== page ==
Active Travel Counts Web App Refresh

A new version of the Active Travel Counts web app (desktop only) is now available.

The following improvements have been made:

  • Multiple counters can be included on a single chart to facilitate comparisons. The counters can be from different local authorities or even of different types (i.e. pedestrian vs. cycle).
Chart 1 – Monthly Count from two counters
  • Counts can be aggregated to various frequencies (daily, 14 day rolling mean, weekly, monthly and yearly).
  • A box plot is available for 5-number summaries of the counter data.
Chart 2 – Box Plot
  • Hourly distribution of counts are now available for each day of the week
Chart 2 – Distribution by Hour for every day of the week
  • The map is now based on leaflet which gives more flexibility for new features in the future.

Some of these ideas emerged from a workshop organised by Active Travel Counts with active travel teams from various Irish local authorities. The workshop was organised with support from the  Open Data Engagement Fund and had two main objectives: 

  • encourage re-use of existing active travel datasets by making them available on the Open Data Portal
  • understand the potential use cases for the datasets

The Active Travel Counts project was initially developed as part of the Smart Dublin Active Travel Challenge between the months of April and July 2021.

The web app remains under active development. If you have ideas for how to improve the app or if you work with active travel datasets in Ireland and would like to see them on the app – please get in touch (

Note: The previous version of the app will still be available here until end of September 2022.

Evolution of Cycle Counts from pre to post-COVID


An analysis of cycle counts to/from Dublin city centre since 2019 shows the following:

  • Only 1 of the 5 locations analysed is counting more cyclists in 2022 as compared to 2019
  • Overall, weekday cycle counts in 2022 are down 31% when compared to 2019. Weekend cycle counts are however higher in 2022 than 2019.
  • For month of April 2022, weekday cycle counts are down 28% and weekend cycle counts are up 19% when compared with April 2019

There are cycling counters at 5 locations that can be classified as commuting corridors into Dublin city centre, each with data from January 2019 onwards – which makes them good candidates to assess trends in volumes of cycle commuters from before, during and after the COVID period.

Guild St. beside Samuel Beckett bridge would have been another good candidate to add to this list, however unfortunately the data stopped for this counter in the course of 2021.

The volume of cyclists counted at these 5 locations is shown in the table below. Note: the values for 2022 are for the first 4 months only.

The table below shows the distribution (%) across the 5 locations.

The contribution of Charleville Mall to the total, while small in absolute numbers, has increased more than 2 fold since 2019, meaning this is the only location of the 5 to have seen an increase in cyclists since 2019. This can mostly be attributed to the new cycling/walking bridge and linear park which connects the Royal Canal at Charleville Mall to Guild St. and the wider Docklands (opened August 2020).

Weekdays and Weekends

When splitting the cycle counts by weekday and weekend, it’s clear that an increase in COVID and post-COVID weekend cycling is masking an even bigger gulf between weekday cycling pre and post-COVID.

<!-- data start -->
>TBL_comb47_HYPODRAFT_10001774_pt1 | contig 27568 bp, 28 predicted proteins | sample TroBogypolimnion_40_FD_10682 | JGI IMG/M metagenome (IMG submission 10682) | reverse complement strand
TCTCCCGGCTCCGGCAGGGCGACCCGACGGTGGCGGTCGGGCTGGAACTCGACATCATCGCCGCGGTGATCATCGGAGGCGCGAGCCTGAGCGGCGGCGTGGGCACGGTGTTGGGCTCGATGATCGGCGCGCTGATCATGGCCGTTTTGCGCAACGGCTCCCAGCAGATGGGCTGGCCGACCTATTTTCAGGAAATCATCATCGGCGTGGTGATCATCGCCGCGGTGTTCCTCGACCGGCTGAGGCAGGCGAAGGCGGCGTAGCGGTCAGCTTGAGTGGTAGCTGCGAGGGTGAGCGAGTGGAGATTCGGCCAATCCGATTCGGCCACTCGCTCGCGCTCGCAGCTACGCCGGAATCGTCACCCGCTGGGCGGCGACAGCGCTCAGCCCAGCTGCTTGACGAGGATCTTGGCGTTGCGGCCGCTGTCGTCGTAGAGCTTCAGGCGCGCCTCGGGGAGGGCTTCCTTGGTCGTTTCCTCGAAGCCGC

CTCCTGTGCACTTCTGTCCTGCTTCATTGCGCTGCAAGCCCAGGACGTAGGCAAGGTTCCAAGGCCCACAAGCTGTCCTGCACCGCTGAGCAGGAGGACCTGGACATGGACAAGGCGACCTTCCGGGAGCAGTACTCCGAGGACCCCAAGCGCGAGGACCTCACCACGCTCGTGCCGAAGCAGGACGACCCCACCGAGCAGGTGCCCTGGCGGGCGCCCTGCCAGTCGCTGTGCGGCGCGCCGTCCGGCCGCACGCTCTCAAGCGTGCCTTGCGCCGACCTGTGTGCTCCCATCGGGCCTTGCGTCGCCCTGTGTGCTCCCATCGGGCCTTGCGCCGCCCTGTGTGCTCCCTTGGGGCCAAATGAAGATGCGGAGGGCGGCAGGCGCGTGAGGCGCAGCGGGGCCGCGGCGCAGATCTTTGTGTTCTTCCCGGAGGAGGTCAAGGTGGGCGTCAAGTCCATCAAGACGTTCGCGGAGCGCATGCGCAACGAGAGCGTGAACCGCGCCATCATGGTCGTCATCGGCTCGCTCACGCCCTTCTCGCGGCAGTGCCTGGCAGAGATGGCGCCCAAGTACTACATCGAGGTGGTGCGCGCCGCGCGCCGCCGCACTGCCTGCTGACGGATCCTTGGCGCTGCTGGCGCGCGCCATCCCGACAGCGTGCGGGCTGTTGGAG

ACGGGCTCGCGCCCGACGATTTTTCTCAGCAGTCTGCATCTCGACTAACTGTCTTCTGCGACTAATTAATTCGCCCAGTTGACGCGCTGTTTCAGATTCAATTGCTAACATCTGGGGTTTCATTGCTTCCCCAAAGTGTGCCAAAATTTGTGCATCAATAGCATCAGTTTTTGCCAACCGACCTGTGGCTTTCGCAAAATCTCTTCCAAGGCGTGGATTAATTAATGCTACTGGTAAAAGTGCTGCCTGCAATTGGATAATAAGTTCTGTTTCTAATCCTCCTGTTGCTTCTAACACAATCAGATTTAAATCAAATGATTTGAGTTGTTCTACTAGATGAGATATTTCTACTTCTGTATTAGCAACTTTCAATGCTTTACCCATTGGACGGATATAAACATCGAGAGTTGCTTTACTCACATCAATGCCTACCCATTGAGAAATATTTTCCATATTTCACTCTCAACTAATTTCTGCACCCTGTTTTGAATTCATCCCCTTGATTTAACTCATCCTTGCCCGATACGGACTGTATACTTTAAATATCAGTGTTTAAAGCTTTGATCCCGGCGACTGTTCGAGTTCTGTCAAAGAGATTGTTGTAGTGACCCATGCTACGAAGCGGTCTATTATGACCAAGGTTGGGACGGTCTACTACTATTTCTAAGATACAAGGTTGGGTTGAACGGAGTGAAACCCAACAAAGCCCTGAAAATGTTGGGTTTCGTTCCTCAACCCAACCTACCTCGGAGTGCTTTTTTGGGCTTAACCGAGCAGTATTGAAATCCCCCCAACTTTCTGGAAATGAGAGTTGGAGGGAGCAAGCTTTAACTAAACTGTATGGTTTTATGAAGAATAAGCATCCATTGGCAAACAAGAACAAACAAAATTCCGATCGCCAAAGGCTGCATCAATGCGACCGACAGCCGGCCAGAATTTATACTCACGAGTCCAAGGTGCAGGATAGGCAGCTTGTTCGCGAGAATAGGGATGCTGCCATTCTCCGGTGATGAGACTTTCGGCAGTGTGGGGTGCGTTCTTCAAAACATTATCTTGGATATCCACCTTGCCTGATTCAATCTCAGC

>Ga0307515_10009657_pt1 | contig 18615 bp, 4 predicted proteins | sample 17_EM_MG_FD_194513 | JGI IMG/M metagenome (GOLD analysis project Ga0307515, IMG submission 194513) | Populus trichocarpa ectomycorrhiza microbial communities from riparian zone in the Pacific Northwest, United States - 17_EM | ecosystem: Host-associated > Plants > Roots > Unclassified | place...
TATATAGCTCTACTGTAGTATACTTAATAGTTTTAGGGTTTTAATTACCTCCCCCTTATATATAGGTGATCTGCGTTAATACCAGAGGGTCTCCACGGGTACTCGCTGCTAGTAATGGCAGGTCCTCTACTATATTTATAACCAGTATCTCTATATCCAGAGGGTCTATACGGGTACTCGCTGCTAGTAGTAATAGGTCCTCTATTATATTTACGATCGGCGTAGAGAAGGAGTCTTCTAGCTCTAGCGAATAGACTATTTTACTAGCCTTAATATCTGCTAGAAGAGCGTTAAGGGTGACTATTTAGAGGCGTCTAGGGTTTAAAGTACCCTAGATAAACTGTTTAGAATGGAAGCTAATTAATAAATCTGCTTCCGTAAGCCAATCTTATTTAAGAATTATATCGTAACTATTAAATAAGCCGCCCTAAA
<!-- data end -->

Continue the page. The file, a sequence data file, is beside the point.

Weekend cycling in 2022 has been ahead of 2019 in 3 of the 4 months so far and by as much as 34% – as was the case for the month of January.

In April 2022, for example, the median daily weekend count was 4,729 Vs. 3,970 in April 2019 – an increase of 19%. The low weekend count for February 2022 can probably be accounted for by a number of weather alerts, including storm Eunice which arrived on Friday 18th February.

Weekday cycling counts in 2022 are down by 31% in the first 4 months of 2022.

It appears that office workers who have the opportunity to work remotely are continuing to do so in significant numbers. Workers in retail, hospitality and front line staff are possibly cycling in greater numbers in 2022 than in 2019. It’s unlikely the increase in weekend cycling can be fully accounted for by an increase in leisure cycling given the location of the counters.

The overall count at the 5 locations (weekday and weekend sum) is below:

A Look at Pedestrian & Cycle Counts in Blackrock

Blackrock Park and Rock Road – two routes running parallel to each other from Booterstown to Blackrock in Dún Laoghaire-Rathdown, Dublin. The Blackrock Park route is a joy to cycle and walk: safe for all and beautifully landscaped. The Rock Road route is a time limited (Monday to Saturday 7AM to 7PM) painted cycle lane shared with buses, taxis and undertaking cars speeding to the next set of traffic lights. Yet, cycle counters show that the Rock Road route carries more cyclists than the Blackrock Park route. 

Looking at the data from March 2021 to March 2022 inclusive (the 13 months since the upgrade to Blackrock Park was completed), the cycle counters show that the Rock Road route is used more than the Blackrock Park route by a ratio of greater than 2:1 (491K Vs. 231K).

The Rock Road route is busier on weekdays than weekends while the opposite is true for Blackrock Park. Therein lies a probable explanation for the Rock Road’s relative popularity – it is preferred by commuting cyclists as it’s faster to get to/from Blackrock by staying on the road, even with a stop at the traffic lights for Blackrock Clinic.

Blackrock Park Pedestrian/Cycle Route (with Rock Road on the right of photo)

Cyclists must dismount to negotiate the infamous ‘half-duplex’ narrow passage that connects the southern end of Blackrock Park to Bath Place leading to the DART station, Blackrock village and the CMR (Coastal Mobility Route) to Sandycove (google maps). This can take time – particularly at peak hours.

Blackrock Park Pedestrian/Cycle Route towards Bath Place

A solution for the Bath Place bottleneck does not spring easily to mind, but hopefully one can be found to enable free flow transition between Blackrock Park and the CMR in particular. For cyclists heading towards Deansgrange, it probably makes sense to stay on the Rock Road/Blackrock bypass route.